26 July 2011
Frédéric Chambeau

I’ve come to realize that the local bakery is to Parisians what Tupperware is for Americans.

I grew up going to dinner parties with my parents and never had to ask what we would bring (we rarely hosted). An oversized plastic salad bowl covered in aluminum foil with its diminutive tupperware companion that stored the dressing. Dessert was never our contribution to the meal, always greens. Arriving with our arms full, we’d be greeted at the door by a woman with a soiled apron and slightly tousled hair (that may or may not have sheltered bits of dangling crumbs) who would lead us to the table where we would set down our salad, right next to a heap of other rainbow-colored Tupperware containers.

The fact that my French mother-in-law still boasts the wonders of Tupperware, and the tradition of their parties, is not only amusing to me but somewhat indicative of how novel certain American products are in foreign markets – particular those with business models targeting at stay-at-home women.

Fouquet - One of each, please!

When I’m invited to someone’s home for a meal in Paris, it inevitably requires a trip to the bakery and/or wine shop. Would the host enjoy a simple baguette? A bagful of chouquette?  Or maybe a mixed berry fruit tart, a French favorite. The possibilities are endless. You can always tell when someone is off to a party when they exit a bakery with a bottle of red in one hand and a pastry box in the other. Of course, the French also prepare quiches and vegetable platters to bring on occasion, but more often than not they aren’t transported in Tupperware containers but rather the molds in which they were prepared.

Fouquet chocolate/candy boxes

That covers dinner parties, but what do you bring when you’re staying in someone’s home or visiting family abroad? Chouquette harden too quickly to transport on long journeys, baguettes are barely edible by day’s end, and fruit tarts? Don’t even think about it. Ladurée or Pierre Hermé macarons are common go-to gifts for those who don’t readily have access to them otherwise, but they don’t stay fresh very long – 4 to 5 days max, refrigerated. Chocolates are a better option – but how do you choose among the Parisian cocoa-arsenal?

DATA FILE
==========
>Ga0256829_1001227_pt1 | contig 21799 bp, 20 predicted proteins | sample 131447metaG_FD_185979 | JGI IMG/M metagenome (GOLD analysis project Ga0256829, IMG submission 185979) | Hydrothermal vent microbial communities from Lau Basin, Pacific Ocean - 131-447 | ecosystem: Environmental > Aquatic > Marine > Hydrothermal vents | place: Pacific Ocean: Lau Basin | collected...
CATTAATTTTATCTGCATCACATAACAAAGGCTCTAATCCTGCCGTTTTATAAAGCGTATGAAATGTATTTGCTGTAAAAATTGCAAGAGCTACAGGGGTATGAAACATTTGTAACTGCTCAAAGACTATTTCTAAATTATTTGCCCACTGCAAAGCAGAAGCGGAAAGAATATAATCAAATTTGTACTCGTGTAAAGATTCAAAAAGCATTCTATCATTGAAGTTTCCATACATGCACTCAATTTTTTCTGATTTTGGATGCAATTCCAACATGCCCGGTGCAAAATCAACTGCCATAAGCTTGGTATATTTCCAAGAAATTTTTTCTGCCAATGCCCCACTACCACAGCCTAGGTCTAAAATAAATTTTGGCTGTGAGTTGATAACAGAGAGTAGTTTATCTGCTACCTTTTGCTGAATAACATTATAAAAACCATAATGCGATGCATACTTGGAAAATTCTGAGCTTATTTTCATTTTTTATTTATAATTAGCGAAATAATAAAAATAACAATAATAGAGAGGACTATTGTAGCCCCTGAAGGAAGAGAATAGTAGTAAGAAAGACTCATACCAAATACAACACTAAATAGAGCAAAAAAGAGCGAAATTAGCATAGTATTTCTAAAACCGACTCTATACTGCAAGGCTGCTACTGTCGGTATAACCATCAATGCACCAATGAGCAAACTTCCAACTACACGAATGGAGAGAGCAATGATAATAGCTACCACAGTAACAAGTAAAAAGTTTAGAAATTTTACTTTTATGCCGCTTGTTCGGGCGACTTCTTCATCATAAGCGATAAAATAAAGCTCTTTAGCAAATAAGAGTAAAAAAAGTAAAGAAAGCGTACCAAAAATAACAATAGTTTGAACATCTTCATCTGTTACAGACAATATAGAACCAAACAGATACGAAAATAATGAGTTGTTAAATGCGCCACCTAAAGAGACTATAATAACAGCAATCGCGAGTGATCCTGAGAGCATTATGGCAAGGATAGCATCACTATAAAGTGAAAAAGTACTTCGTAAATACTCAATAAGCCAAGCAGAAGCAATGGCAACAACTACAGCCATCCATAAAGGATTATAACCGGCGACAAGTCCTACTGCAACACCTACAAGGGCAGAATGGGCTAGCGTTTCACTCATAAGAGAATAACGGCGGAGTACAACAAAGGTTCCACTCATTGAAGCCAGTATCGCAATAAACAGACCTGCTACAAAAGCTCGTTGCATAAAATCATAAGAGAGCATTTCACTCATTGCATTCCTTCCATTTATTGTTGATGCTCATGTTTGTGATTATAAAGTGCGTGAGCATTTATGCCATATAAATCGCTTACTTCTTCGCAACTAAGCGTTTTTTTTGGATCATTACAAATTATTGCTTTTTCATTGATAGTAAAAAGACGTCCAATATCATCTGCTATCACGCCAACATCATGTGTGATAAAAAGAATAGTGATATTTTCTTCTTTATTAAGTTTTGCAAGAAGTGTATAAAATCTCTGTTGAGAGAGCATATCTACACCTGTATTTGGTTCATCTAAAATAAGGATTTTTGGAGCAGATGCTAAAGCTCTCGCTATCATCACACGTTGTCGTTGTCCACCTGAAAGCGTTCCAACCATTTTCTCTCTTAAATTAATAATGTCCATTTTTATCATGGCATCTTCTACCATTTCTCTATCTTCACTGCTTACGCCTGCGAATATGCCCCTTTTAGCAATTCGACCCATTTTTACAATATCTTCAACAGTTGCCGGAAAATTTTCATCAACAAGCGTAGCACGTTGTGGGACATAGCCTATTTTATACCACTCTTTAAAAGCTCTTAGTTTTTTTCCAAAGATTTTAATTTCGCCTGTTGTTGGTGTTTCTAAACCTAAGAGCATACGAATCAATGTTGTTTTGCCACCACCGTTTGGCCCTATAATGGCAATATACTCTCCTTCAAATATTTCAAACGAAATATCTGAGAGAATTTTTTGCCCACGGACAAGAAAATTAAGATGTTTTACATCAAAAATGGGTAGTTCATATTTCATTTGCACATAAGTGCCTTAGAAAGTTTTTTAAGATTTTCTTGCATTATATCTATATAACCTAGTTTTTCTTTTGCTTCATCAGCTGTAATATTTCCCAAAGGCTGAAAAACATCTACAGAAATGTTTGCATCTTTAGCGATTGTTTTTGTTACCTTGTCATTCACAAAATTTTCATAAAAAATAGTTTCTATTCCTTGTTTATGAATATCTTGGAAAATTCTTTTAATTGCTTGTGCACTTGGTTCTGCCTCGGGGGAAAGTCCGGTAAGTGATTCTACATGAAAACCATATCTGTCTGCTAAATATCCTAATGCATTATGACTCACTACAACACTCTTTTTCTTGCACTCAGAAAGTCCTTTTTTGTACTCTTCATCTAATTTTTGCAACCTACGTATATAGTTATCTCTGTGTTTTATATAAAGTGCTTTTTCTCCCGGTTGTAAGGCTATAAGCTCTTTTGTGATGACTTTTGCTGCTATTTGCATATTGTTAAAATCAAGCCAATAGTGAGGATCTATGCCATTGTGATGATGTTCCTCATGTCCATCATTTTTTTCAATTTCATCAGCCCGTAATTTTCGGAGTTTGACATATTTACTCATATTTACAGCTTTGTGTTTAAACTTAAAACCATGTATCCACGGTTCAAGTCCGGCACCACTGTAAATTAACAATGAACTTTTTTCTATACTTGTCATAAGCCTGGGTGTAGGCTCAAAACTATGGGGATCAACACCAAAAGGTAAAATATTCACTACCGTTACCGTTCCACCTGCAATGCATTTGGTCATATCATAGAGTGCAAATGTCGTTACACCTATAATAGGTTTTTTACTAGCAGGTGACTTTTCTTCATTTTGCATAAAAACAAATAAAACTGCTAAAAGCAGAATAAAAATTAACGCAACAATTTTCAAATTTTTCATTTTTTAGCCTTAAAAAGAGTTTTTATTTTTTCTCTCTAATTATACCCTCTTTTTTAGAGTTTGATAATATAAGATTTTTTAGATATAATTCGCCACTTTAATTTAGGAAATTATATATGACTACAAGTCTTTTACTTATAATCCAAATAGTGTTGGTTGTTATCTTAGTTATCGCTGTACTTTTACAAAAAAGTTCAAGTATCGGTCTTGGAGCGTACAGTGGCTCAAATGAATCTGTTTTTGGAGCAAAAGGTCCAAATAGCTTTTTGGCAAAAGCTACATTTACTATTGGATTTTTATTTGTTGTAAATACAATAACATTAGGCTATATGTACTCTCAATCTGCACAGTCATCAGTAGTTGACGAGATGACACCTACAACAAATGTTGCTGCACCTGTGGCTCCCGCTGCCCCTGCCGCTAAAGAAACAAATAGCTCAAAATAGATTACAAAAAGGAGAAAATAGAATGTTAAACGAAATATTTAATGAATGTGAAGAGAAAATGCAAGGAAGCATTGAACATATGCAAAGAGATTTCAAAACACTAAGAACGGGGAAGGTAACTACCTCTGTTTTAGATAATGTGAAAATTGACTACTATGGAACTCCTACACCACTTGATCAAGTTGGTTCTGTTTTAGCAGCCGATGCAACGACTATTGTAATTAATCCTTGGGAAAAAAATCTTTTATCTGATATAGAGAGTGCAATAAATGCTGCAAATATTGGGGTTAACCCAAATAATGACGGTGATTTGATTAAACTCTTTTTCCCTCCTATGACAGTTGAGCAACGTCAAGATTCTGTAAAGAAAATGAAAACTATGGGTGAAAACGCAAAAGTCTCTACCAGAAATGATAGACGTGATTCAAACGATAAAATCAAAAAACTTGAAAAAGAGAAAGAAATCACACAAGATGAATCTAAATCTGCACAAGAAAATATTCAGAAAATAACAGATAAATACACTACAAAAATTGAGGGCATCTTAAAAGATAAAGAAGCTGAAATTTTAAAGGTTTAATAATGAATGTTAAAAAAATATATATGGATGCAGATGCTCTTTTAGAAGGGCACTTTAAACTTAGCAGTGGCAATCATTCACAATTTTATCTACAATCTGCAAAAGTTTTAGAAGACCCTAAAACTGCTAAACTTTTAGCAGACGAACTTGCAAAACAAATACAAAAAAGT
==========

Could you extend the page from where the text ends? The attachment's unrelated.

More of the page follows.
I’ve tried many chocolates in Paris, some stellar, some unforgettable, but the only confiseur/chocolatier that makes me smile when I think of them is Fouquet. Just before our trip to Istanbul I was personally invited by Frédéric Chambeau, the owner, to a private tasting at their third and newest boutique in Paris.

I listened intently alongside Meg Zimbeck,  David Lebovitz,  Heather Stimmler-Hall and a handful of other bloggers as Chambeau described the family business, their process of making candies and the identity of each of their chocolates. Frédéric was engaging and warm and was able to laugh as we drooled over the trays of chocolates, candies and marshmallows that lay before us.

Fouquet guimauves (marshmallows)

Aside from the impressive selection of candied fruits, dragées and chocolates, I was most taken with Fouquet’s modesty. Perhaps it’s a result of their rich history as the oldest candy shop in Paris or the palpable dedication to the business (Chambeau left his position as an engineer to take over the company with his sister, Catherine Vaz) but I felt a hospitality and genuine enthusiasm missing from Pierre Hermé and Jacques Génin. No contrived friendliness or affectation, just warm welcomes and a veritable passion for candy.

After leaving the tasting with a hefty selection of chocolate and candied fruits to continue enjoying at home, I knew I would be back to pick up gifts for family and friends just before my trip stateside. I’m torn between the croquants (chocolate crunch – not shown)  and the marshmallows (above) which are the latest marvels to the Fouquet menu.


So I urge you to go to Fouquet not only to show your friends that you’re well versed in a sweet French delicacy other than the macaron but because everything they do – from the preparation, packaging and personnel – is perfectly wonderful (and a much greater contribution to the food world than Tupperware).

42, rue du Marché Saint-Honoré, 75001 — Newest Location
36 rue Laffitte, 75009
22 rue François 1er, 75008

Patrick Roger & Fouquet: a Very Tasty Behind the Scenes
More Fouquet photos